Overall, though, The Testaments is an accomplished novel that is superior to The Handmaid's Tale in many ways, but could probably not have existed without it. 

 

****0

Edited by MisterHobgoblin

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I'm really heartened by these reviews, i read The Handmaid's tale when it first came out and was very impressed by it, but didn't like the TV series at all finding it a bit overblown. I was put off the Testaments by hearing it was written in response to the success of the TV series but it sounds like it's definitely worth reading.

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28 minutes ago, Viccie said:

I'm really heartened by these reviews, i read The Handmaid's tale when it first came out and was very impressed by it, but didn't like the TV series at all finding it a bit overblown. I was put off the Testaments by hearing it was written in response to the success of the TV series but it sounds like it's definitely worth reading.


I decided to watch the TV series after I finished The Testaments and gave up part way through the second programme.  The Testaments - as far as I'm aware - came about as a result of 35 years of constant asking by fans.  I'm sure, though, that the TV series did have something to do with it.

 

I'm going to stick my neck out and say that The Testaments is worth reading and if you enjoyed The Handmaid's Tale you will enjoy The Testaments.

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For the second time (following her win with The Blind Assassin in 2000), Margaret Atwood has (jointly) scooped the Booker prize for a novel which will doubtless not be remembered as being among her best.

 

 

There are those that say the sequel to – or spin-off from (opinions differ…) – The Handmaid’s Tale shouldn’t have been written. The open ending of The Handmaid’s Tale was gaping wide open, and was an essential element in the whole novel. But now that ambiguous ending has been rendered less so, albeit with a lack of details. And it seems abundantly clear that the sequel/spin-off would not have been written were it not for the interest generated by the film adaptation of the earlier work.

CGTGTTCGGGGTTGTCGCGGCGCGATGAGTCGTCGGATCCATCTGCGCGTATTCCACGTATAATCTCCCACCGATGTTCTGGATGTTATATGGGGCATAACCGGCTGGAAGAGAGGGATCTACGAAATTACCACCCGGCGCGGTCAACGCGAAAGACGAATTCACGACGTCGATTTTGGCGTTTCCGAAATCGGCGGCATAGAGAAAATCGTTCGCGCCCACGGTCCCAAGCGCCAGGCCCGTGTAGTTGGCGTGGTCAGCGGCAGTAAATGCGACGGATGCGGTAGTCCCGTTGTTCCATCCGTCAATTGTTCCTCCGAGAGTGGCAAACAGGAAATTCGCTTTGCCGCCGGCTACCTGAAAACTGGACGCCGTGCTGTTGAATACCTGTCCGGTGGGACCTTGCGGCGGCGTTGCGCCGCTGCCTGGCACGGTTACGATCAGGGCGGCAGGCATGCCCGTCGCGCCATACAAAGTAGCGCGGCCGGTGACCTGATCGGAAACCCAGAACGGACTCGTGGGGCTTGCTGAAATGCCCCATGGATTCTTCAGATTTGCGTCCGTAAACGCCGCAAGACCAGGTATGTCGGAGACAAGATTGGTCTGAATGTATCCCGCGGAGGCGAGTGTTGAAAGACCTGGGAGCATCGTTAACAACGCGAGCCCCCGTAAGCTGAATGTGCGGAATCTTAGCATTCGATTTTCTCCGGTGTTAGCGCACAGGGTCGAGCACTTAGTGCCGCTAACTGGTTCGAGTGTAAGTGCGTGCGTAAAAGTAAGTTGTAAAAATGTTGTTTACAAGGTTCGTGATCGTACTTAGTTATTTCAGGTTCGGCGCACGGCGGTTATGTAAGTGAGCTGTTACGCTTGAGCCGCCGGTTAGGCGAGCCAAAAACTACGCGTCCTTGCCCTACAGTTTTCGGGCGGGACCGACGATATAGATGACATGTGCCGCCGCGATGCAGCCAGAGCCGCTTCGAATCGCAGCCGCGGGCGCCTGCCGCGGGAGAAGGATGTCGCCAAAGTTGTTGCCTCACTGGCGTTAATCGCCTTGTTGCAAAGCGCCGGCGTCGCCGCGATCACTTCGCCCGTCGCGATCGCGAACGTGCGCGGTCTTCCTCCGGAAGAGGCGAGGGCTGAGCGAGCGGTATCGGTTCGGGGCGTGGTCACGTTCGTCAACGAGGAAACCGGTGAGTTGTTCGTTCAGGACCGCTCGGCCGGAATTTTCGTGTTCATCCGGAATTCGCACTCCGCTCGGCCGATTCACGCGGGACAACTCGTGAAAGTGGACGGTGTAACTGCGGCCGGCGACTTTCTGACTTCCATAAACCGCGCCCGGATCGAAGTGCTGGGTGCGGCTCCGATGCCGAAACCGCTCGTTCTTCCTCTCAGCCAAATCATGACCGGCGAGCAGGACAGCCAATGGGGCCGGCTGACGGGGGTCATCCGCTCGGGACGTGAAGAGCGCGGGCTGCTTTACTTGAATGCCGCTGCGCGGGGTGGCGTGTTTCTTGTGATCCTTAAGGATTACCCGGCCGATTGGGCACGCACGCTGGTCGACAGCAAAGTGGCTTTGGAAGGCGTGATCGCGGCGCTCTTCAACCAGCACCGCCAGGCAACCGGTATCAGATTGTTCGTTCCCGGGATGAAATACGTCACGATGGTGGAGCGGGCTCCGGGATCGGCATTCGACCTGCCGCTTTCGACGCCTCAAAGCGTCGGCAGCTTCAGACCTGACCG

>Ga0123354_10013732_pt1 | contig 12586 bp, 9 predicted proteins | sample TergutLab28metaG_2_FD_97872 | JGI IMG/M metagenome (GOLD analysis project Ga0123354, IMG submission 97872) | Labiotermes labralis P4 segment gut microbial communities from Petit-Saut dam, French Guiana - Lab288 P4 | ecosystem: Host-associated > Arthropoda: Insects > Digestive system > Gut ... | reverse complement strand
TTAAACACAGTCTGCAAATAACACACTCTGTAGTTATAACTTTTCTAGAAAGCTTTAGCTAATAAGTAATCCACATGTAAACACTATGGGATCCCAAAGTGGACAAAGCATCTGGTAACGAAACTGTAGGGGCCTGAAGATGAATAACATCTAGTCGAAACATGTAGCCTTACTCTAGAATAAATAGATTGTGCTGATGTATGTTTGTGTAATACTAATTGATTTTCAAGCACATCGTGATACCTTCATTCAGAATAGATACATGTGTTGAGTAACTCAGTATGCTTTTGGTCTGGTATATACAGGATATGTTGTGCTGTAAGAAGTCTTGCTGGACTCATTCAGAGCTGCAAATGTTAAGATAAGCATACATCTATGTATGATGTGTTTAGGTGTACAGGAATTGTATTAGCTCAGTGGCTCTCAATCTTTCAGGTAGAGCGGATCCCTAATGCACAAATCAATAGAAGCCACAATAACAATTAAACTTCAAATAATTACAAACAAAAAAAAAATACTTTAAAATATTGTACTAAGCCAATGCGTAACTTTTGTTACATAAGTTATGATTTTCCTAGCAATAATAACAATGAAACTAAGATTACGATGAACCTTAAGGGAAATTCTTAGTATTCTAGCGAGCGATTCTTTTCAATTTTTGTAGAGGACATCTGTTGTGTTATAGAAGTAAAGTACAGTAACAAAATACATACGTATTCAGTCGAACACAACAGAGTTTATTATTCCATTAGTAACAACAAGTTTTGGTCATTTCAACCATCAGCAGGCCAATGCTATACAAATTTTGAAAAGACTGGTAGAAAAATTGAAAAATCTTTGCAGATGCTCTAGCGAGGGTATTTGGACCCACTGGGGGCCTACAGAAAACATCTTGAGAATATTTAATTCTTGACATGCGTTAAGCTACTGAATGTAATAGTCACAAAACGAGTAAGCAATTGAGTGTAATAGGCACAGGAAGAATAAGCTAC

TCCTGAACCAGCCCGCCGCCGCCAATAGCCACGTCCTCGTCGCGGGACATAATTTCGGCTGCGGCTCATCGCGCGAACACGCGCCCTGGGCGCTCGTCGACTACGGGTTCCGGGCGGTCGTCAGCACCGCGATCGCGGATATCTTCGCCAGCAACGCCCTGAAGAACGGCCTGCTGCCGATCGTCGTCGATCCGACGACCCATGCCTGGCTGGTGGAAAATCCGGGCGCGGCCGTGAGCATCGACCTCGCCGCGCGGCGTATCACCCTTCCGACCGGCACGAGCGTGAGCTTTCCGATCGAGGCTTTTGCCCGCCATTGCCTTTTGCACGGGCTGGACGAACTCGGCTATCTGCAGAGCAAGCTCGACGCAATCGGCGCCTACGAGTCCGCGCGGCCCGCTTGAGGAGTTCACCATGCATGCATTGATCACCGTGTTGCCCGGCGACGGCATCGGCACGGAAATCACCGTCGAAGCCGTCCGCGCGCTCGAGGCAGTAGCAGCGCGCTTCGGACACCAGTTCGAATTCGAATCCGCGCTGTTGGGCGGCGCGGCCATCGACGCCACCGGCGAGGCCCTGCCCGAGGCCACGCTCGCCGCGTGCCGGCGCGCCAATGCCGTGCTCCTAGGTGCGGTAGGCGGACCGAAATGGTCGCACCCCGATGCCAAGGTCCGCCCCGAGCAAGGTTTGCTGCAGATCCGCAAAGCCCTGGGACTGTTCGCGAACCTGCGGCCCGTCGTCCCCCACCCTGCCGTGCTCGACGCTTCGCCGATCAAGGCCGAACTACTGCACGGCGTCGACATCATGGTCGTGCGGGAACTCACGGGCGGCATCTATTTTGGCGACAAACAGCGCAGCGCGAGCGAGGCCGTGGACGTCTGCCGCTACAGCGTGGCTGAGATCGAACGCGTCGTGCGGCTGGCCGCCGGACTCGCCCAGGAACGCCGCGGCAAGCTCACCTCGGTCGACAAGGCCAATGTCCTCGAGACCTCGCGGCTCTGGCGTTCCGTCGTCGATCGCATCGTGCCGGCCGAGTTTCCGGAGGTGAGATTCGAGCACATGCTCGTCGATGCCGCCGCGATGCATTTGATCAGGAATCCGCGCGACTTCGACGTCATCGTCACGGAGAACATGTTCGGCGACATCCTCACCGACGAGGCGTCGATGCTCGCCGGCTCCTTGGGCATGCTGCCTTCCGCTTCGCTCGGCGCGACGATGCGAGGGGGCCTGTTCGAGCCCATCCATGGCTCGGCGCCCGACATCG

Of the three alternating narratives comprising The Testaments, that of Aunt Lydia is by far the most interesting and the most intriguing. She is the only narrator to have already featured as a character in The Handmaid’s Tale, and her development in the sequel/spin-off is highly unexpected. Many readers have questioned the plausibility of what she does; however it is Aunt Lydia’s narrative that both opens and closes the novel, and, plausible or not, she is a character with a conscience.

 

 

In sharp contrast to Aunt Lydia’s, the other two narratives are deliberately naïve and based on a lack of complete understanding of the situations in which the narrators, one inside Gilead and one outside, find themselves. The identities of those narrators (and their link to The Handmaid’s Tale) is gradually revealed, and from then on the novel develops into a will-they-or- won’t they/can-they-or-can’t-they thriller.

 

 

Which is rather unfortunate, to my mind, and definitely not what Atwood does best. Significantly, I identified with Aunt Lydia until the end, and conversely couldn’t, in the end, care less what happened to Agnes and Daisy (or whoever they are…)

 

 

I fully agree that the tacked-on epilogue is a serious mistake. If Atwood wanted to satirise academics (as she did in the similar epilogue to The Handmaid’s Tale), fair enough… but she could surely have done it elsewhere. And Aunt Lydia’s final sentence would have made a much more resonant conclusion to the novel as a whole.

 

****0

Edited by jfp